Discussions of length yielded wildly different viewpoints, reflecting platforms and audiences just as much as the content requirements. Shorts have always been a moving target in terms of their length.  Festival shorts can be longer, but have little life outside that world (unless it’s 40 min. for HBO and an Academy Award short contender).  Shorter short films are looked at as “that’s for the internet.”  Seelbach confirmed that AJ+ is looking to catch you at your lunch hour or on your phone. Edwards felt 9-12 minutes are the max for a short film, while Walker joked every film should be “15 seconds short of boring.” The main platforms for short form acquisition/commission (NYTimes Opdocs, POV Digital, AJ+, Cinelan) seem to all go for the 3-10 min. range.

One new outlet for filmmakers is branded content as short film.  Brands are expanding and looking for content, but seem to be willing (from Walker and Ewing’s perspective) to keep their hands off the creative process.  Here’s where the line between short filmmaking and “shorts production” gets blurry.  You have talented filmmakers given assignments and budgets to cover 1-4 days of filming.  Again, a very different mindset from “I have a story that I really want to tell.” One thing that Seelbach mentioned about the AJ+ platform is that the app provides the context and facts behind a story, so the filmmaker spends less time on set up and more time on the story and the emotional experience.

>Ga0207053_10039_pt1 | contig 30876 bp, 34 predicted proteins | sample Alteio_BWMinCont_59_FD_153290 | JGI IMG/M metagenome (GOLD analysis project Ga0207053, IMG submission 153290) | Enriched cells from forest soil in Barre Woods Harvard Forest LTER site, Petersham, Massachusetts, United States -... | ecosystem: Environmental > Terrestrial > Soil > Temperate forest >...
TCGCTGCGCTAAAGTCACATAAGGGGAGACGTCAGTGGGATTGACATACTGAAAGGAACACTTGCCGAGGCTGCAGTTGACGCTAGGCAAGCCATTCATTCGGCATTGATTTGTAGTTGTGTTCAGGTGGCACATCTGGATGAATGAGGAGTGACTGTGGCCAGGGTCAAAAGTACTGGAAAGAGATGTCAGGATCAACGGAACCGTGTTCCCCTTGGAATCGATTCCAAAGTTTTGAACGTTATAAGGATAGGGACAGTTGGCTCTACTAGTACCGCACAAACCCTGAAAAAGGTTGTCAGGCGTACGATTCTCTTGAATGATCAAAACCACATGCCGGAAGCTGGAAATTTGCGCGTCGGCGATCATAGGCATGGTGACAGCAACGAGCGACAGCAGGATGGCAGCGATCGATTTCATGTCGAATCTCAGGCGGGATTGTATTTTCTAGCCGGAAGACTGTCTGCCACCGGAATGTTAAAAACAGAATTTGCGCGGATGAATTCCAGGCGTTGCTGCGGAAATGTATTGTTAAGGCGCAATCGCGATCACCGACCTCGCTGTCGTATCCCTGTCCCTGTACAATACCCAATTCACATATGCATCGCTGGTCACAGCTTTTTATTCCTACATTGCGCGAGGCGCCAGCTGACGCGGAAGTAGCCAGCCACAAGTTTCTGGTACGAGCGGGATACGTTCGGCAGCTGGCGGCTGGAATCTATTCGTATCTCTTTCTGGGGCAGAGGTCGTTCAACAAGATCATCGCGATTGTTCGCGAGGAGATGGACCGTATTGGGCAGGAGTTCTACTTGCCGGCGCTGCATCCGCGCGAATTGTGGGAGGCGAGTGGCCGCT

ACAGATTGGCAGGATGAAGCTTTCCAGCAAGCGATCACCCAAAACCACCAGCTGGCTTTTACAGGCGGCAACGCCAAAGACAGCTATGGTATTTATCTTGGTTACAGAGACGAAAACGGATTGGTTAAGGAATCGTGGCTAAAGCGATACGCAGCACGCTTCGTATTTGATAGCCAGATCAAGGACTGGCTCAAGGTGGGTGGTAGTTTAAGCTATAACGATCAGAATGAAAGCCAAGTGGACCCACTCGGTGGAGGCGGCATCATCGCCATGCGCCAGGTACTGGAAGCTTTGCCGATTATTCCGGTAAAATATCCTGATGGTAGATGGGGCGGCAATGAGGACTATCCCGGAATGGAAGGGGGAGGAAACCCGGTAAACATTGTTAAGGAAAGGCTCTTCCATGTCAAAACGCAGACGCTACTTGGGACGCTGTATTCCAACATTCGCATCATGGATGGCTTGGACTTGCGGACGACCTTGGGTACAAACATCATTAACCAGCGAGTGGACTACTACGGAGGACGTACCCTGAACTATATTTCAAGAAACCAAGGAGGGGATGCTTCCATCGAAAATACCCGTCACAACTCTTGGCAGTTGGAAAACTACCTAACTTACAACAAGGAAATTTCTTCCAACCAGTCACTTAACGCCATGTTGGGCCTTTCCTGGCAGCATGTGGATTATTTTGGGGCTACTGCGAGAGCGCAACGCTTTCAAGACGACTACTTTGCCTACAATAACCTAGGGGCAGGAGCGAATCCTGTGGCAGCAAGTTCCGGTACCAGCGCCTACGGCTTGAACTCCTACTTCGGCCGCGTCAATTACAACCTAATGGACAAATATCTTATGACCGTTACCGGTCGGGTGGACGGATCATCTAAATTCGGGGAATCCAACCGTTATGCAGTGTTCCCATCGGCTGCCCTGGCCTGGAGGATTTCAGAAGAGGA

Another new outlet is the rise of interactive possibilities. Something that may not have worked as well in the traditional form could work better in an interactive platform.  Because it’s a new genre, there’s no one answer as to what it looks like:  “It will be what it needs to be,” said Wasey.  It’s a very different approach to production – more about post-production, graphics, content management, copy editing, coding, etc… Is the audience the same for interactive content as for short films?  Since it shares similar platforms, Edwards felt that “anyone who’s interested in short form content will be interested.  But people have to find it.”  Seelbach agreed, stressing the key was that people have to start interacting with it for there to be buy-in.

The internet has clearly changed the expectations of short films and vastly widened the opportunities for distribution and financial incentives (more on the business side in the next post).  And as Wasey pointed out, shorts don’t have to reach all people all the time.  “The Internet gives you the choice to have different people find the film at different times.”

As I said at the beginning, one of the things that I love about short documentaries is their capacity for taking risks and approaching things differently, so I was a disappointed by a sense of formula on the part of the discussion (and the desire for it from the audience).  I would have been really interested to see a few more voices on the panel representing different perspectives of short documentary filmmaking – a filmmaker who makes only short documentaries (especially 20 min. ones – totally unmarketable!) or whose approach is more experimental or whose audience is not found on a web platform.  I’m wondering if the questions of content, length, approach and distribution would have slightly different answers and I’d be very curious to see where crossover exists or is possible.

* I curate a traveling short documentary festival (doxita) and was the shorts programmer for True/False for 8 years.

– Karen Cirillo

You can also check out IndieWire’s coverage of the panel here.